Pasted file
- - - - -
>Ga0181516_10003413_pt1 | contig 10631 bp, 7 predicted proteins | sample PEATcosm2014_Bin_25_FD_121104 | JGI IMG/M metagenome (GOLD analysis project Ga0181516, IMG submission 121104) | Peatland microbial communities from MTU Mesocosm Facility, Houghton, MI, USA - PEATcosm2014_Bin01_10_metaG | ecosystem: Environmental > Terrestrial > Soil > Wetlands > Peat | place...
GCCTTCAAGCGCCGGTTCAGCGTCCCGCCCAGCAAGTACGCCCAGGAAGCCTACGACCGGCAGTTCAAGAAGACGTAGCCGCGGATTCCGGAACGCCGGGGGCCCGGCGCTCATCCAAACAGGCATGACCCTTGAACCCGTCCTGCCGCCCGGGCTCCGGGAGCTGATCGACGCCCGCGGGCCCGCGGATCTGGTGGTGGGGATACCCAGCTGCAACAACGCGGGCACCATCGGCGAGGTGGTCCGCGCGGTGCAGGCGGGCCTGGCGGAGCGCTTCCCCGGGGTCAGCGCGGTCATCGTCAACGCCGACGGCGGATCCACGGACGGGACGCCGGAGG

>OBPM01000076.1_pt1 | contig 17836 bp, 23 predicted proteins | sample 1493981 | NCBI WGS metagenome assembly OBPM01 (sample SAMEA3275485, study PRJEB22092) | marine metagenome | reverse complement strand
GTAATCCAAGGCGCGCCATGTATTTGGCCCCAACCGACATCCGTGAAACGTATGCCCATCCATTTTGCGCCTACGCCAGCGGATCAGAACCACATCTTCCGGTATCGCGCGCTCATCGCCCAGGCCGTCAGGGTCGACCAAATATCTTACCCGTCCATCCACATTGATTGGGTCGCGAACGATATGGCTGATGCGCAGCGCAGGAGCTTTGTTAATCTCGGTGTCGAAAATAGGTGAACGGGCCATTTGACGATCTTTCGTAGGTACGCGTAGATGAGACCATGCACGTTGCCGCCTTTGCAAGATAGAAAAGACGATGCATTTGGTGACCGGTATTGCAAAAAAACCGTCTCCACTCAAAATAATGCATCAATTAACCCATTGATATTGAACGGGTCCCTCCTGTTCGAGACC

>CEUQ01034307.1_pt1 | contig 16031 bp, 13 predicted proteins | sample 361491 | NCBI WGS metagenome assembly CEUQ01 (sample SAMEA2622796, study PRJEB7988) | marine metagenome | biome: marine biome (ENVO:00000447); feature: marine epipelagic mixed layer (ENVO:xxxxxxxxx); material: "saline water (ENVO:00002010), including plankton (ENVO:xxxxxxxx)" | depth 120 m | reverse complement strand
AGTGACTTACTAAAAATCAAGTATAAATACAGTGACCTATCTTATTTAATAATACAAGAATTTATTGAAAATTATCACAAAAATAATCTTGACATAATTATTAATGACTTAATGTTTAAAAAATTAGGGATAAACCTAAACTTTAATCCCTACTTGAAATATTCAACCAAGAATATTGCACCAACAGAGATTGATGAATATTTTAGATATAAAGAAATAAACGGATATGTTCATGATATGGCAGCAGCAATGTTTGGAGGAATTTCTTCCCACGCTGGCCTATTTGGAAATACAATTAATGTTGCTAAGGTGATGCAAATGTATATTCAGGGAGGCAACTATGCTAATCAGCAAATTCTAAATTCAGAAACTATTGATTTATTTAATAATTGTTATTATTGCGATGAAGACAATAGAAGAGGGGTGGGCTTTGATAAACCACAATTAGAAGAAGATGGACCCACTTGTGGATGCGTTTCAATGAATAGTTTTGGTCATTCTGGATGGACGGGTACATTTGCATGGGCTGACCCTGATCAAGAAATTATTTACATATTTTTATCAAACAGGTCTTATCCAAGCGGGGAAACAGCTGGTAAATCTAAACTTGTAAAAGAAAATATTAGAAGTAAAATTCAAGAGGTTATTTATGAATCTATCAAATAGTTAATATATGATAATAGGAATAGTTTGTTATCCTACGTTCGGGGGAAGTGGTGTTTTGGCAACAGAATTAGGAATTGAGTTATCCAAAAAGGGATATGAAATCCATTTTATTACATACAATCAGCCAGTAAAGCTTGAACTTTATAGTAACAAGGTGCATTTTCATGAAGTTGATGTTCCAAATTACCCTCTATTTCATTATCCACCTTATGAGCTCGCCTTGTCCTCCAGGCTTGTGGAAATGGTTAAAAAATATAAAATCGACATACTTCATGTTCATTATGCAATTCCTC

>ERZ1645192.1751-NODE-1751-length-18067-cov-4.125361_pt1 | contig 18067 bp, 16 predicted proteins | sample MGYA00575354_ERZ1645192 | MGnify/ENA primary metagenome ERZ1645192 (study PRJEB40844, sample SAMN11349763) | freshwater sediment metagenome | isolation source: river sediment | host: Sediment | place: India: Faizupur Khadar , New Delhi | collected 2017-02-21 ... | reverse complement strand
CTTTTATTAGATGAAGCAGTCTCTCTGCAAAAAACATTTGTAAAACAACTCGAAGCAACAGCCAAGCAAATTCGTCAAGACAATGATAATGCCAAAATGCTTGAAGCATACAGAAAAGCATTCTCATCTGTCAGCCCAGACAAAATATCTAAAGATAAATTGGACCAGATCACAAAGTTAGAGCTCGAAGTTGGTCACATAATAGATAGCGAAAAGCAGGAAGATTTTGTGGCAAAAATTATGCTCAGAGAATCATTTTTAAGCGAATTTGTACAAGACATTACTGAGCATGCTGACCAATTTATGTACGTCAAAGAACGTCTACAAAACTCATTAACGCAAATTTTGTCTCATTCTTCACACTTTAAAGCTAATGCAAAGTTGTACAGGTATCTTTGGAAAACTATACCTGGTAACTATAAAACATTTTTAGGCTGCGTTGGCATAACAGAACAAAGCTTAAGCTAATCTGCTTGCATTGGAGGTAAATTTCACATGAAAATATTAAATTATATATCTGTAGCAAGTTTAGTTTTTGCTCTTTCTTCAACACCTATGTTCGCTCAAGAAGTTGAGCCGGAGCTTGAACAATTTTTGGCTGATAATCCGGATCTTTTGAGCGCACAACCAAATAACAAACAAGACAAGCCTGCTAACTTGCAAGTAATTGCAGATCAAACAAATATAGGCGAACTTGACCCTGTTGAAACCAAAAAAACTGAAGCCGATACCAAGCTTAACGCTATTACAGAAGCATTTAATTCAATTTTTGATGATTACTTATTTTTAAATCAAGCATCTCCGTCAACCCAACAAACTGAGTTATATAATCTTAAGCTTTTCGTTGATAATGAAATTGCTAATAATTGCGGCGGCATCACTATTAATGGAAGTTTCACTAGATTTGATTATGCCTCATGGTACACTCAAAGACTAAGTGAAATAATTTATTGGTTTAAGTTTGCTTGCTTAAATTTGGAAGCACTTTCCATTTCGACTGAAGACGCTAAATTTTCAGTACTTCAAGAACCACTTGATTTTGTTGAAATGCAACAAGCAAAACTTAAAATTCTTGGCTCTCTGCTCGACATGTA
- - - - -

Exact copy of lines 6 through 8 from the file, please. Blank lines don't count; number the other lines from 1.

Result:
AGTGACTTACTAAAAATCAAGTATAAATACAGTGACCTATCTTATTTAATAATACAAGAATTTATTGAAAATTATCACAAAAATAATCTTGACATAATTATTAATGACTTAATGTTTAAAAAATTAGGGATAAACCTAAACTTTAATCCCTACTTGAAATATTCAACCAAGAATATTGCACCAACAGAGATTGATGAATATTTTAGATATAAAGAAATAAACGGATATGTTCATGATATGGCAGCAGCAATGTTTGGAGGAATTTCTTCCCACGCTGGCCTATTTGGAAATACAATTAATGTTGCTAAGGTGATGCAAATGTATATTCAGGGAGGCAACTATGCTAATCAGCAAATTCTAAATTCAGAAACTATTGATTTATTTAATAATTGTTATTATTGCGATGAAGACAATAGAAGAGGGGTGGGCTTTGATAAACCACAATTAGAAGAAGATGGACCCACTTGTGGATGCGTTTCAATGAATAGTTTTGGTCATTCTGGATGGACGGGTACATTTGCATGGGCTGACCCTGATCAAGAAATTATTTACATATTTTTATCAAACAGGTCTTATCCAAGCGGGGAAACAGCTGGTAAATCTAAACTTGTAAAAGAAAATATTAGAAGTAAAATTCAAGAGGTTATTTATGAATCTATCAAATAGTTAATATATGATAATAGGAATAGTTTGTTATCCTACGTTCGGGGGAAGTGGTGTTTTGGCAACAGAATTAGGAATTGAGTTATCCAAAAAGGGATATGAAATCCATTTTATTACATACAATCAGCCAGTAAAGCTTGAACTTTATAGTAACAAGGTGCATTTTCATGAAGTTGATGTTCCAAATTACCCTCTATTTCATTATCCACCTTATGAGCTCGCCTTGTCCTCCAGGCTTGTGGAAATGGTTAAAAAATATAAAATCGACATACTTCATGTTCATTATGCAATTCCTC

>ERZ1645192.1751-NODE-1751-length-18067-cov-4.125361_pt1 | contig 18067 bp, 16 predicted proteins | sample MGYA00575354_ERZ1645192 | MGnify/ENA primary metagenome ERZ1645192 (study PRJEB40844, sample SAMN11349763) | freshwater sediment metagenome | isolation source: river sediment | host: Sediment | place: India: Faizupur Khadar , New Delhi | collected 2017-02-21 ... | reverse complement strand
CTTTTATTAGATGAAGCAGTCTCTCTGCAAAAAACATTTGTAAAACAACTCGAAGCAACAGCCAAGCAAATTCGTCAAGACAATGATAATGCCAAAATGCTTGAAGCATACAGAAAAGCATTCTCATCTGTCAGCCCAGACAAAATATCTAAAGATAAATTGGACCAGATCACAAAGTTAGAGCTCGAAGTTGGTCACATAATAGATAGCGAAAAGCAGGAAGATTTTGTGGCAAAAATTATGCTCAGAGAATCATTTTTAAGCGAATTTGTACAAGACATTACTGAGCATGCTGACCAATTTATGTACGTCAAAGAACGTCTACAAAACTCATTAACGCAAATTTTGTCTCATTCTTCACACTTTAAAGCTAATGCAAAGTTGTACAGGTATCTTTGGAAAACTATACCTGGTAACTATAAAACATTTTTAGGCTGCGTTGGCATAACAGAACAAAGCTTAAGCTAATCTGCTTGCATTGGAGGTAAATTTCACATGAAAATATTAAATTATATATCTGTAGCAAGTTTAGTTTTTGCTCTTTCTTCAACACCTATGTTCGCTCAAGAAGTTGAGCCGGAGCTTGAACAATTTTTGGCTGATAATCCGGATCTTTTGAGCGCACAACCAAATAACAAACAAGACAAGCCTGCTAACTTGCAAGTAATTGCAGATCAAACAAATATAGGCGAACTTGACCCTGTTGAAACCAAAAAAACTGAAGCCGATACCAAGCTTAACGCTATTACAGAAGCATTTAATTCAATTTTTGATGATTACTTATTTTTAAATCAAGCATCTCCGTCAACCCAACAAACTGAGTTATATAATCTTAAGCTTTTCGTTGATAATGAAATTGCTAATAATTGCGGCGGCATCACTATTAATGGAAGTTTCACTAGATTTGATTATGCCTCATGGTACACTCAAAGACTAAGTGAAATAATTTATTGGTTTAAGTTTGCTTGCTTAAATTTGGAAGCACTTTCCATTTCGACTGAAGACGCTAAATTTTCAGTACTTCAAGAACCACTTGATTTTGTTGAAATGCAACAAGCAAAACTTAAAATTCTTGGCTCTCTGCTCGACATGTA